When I had the 2.0SEi done at an indy it was £350, but that was about 6+ years ago. For the V6, they wanted £700 ish, but experience with them on hydraulic issues has left me crossing them off the list I'd go to again too.

regards
Dave
minijet
Dave,

It's a 2.0i, so that may explain why the quote was cheaper than yours.

Even if they did a decent job I wouldn't bother now I know it can't be done in the day. I have a Citroen specialist (ex dealer) about ten minutes walk away, they seem ok, but they wan't £500......(to do the job right presumably).
They're going to check the car over for me some time soon, so if there's anything major needs doing I'll be getting rid of it anyway.

Fingers crossed,

Paul.
onthecut
Hi Guys.

As you're talking clutches ---- is there any 'typical' mileage for the 2.5 unit to last ? I've not worn one out yet, but then I've never known if they've been previously replaced. What's prompted the thought is that I'm going to have to do the belts in the course of the year and I'm vaguely wondering whether it would be worth having the lump out -- making belt access easier -- and doing the clutch as a precaution at the same time. It will be around the 140k mark. Also, what's the story with the clutch hydraulics -- when do they die ? The last one I did was on a 2.1, which lasted to just under 300k miles -- but that's an in situ job anyway. All thoughts welcome.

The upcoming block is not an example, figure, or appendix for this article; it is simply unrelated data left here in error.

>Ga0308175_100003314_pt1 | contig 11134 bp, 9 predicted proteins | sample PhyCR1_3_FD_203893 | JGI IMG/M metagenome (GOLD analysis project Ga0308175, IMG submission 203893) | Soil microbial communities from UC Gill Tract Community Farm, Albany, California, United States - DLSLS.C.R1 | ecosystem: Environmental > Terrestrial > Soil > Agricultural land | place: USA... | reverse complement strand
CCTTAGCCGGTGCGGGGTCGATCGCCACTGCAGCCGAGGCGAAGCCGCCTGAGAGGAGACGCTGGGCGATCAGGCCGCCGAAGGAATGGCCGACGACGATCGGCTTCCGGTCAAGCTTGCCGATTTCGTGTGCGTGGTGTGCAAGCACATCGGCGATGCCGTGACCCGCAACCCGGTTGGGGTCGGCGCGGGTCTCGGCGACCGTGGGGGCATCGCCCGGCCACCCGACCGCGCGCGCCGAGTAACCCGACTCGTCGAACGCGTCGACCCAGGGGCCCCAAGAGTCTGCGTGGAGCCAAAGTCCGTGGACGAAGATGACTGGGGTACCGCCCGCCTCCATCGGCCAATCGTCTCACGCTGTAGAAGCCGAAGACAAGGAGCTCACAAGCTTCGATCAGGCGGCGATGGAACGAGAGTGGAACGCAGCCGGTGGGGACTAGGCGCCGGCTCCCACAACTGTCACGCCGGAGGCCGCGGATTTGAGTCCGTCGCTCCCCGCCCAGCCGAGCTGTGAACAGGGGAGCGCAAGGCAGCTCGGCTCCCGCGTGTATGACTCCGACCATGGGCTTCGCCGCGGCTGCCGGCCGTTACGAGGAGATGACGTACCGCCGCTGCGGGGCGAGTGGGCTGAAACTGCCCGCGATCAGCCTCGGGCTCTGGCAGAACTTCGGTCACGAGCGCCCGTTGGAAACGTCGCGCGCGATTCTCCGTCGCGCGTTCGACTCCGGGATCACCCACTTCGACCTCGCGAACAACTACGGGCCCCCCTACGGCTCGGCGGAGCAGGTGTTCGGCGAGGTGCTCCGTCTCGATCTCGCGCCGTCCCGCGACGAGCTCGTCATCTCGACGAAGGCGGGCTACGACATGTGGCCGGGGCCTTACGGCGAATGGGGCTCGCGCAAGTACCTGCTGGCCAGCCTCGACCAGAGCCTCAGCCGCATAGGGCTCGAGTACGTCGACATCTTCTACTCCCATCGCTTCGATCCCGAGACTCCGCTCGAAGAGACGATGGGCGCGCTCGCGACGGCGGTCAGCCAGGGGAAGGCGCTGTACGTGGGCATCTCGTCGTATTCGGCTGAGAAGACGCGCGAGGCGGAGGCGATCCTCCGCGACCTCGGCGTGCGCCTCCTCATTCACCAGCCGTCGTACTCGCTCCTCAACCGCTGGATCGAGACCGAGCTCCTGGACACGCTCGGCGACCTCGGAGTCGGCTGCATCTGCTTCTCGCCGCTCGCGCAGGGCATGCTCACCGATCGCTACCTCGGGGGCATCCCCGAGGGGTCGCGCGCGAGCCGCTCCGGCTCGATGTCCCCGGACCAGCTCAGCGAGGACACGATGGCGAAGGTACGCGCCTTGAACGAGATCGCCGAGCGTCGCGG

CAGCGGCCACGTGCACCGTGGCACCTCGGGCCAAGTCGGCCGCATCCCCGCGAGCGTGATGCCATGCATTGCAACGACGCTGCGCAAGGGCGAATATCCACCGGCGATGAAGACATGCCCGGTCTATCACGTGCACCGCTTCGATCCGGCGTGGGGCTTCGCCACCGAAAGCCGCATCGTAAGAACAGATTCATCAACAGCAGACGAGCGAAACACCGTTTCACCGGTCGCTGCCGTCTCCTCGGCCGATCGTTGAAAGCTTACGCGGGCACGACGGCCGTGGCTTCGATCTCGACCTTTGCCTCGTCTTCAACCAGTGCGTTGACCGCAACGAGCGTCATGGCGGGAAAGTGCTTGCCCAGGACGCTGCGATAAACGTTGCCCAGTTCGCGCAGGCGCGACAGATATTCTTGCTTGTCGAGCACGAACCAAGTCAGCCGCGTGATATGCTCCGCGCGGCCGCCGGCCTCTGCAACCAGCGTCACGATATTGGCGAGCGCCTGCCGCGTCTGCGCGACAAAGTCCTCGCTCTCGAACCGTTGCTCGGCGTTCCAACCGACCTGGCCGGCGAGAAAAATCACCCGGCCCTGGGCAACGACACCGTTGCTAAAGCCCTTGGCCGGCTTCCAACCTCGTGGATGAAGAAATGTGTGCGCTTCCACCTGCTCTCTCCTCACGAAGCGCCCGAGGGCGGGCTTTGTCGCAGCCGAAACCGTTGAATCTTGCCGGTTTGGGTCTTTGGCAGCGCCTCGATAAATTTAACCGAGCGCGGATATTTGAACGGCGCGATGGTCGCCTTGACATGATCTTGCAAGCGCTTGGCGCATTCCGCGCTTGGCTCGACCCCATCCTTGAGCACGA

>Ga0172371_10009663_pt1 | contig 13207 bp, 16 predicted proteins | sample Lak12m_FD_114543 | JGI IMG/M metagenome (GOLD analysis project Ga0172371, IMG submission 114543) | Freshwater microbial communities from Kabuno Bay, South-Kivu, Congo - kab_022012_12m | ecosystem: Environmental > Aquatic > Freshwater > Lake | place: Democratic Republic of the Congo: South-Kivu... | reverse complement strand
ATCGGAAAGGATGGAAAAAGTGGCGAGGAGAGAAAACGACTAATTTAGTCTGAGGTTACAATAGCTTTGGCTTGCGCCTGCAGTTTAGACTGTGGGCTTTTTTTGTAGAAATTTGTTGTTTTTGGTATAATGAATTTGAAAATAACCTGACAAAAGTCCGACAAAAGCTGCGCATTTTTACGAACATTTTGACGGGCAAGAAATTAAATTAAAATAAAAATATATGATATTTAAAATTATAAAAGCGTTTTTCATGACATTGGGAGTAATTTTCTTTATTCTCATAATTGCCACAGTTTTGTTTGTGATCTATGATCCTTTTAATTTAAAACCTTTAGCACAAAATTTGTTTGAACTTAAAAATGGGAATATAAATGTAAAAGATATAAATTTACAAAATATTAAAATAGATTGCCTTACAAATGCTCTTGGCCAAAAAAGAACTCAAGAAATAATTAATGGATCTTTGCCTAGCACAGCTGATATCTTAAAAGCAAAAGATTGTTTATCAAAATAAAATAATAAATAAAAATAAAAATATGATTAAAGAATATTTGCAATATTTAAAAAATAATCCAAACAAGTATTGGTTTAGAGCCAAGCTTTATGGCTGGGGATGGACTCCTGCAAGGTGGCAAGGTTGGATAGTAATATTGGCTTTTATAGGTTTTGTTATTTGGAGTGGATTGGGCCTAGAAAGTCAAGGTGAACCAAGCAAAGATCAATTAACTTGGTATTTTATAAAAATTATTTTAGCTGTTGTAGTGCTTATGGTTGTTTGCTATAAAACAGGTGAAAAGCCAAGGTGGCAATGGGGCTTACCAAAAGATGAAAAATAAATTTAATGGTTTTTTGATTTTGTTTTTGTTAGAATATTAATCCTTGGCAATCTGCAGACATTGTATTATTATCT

Mike.
xmexclusive
Hi Mike

Have one 2.5 estate with the clutch gone at 110k but this must have been abused by PO and is unusual. The only other 2.5 of mine to have clutch problems had a new one fitted under PO at 175k. I had a load of bits off a local R reg 2.5 taxi that was scrapped with a badly slipping clutch at 275k. So my estimate for average 2.5 clutch life is around 180k. The hydraulic clutch drive is a sealed system and should be reusable without problems. According to the invoice it did not get replaced when my estate had the new clutch. The amount the clutch needs to be released to get bite is a good wear guide. Short travel is plenty of wear left. Long travel to bite means it is getting worn pretty thin. Will know more over the next few months as I have some recovered engines (140k & 175k) to split from the boxes.

Regards

XMexc
aengus-xmv6
ouch, engine out to do the belts! - but guess they're awkward on the 2.5 as is the clutch. I'd say that if you're having the lump out in any case, the do it, as you'll only need to get it done a little while later, no doubt.

as to clutch life, hard to say, depends on driving style etc, and I guess a deisel would need less gear changes than the petrol engine cars. Still, clutch plate, pressure place & release bearing will eventually go.

How much is the clutch assembly, then compare to time & effort/cost of getting one fitted as a seperate job and then it's your choice.... and if you do go for it, it'll only be half-worn when you remove the old one wink.gif

HTH
Dave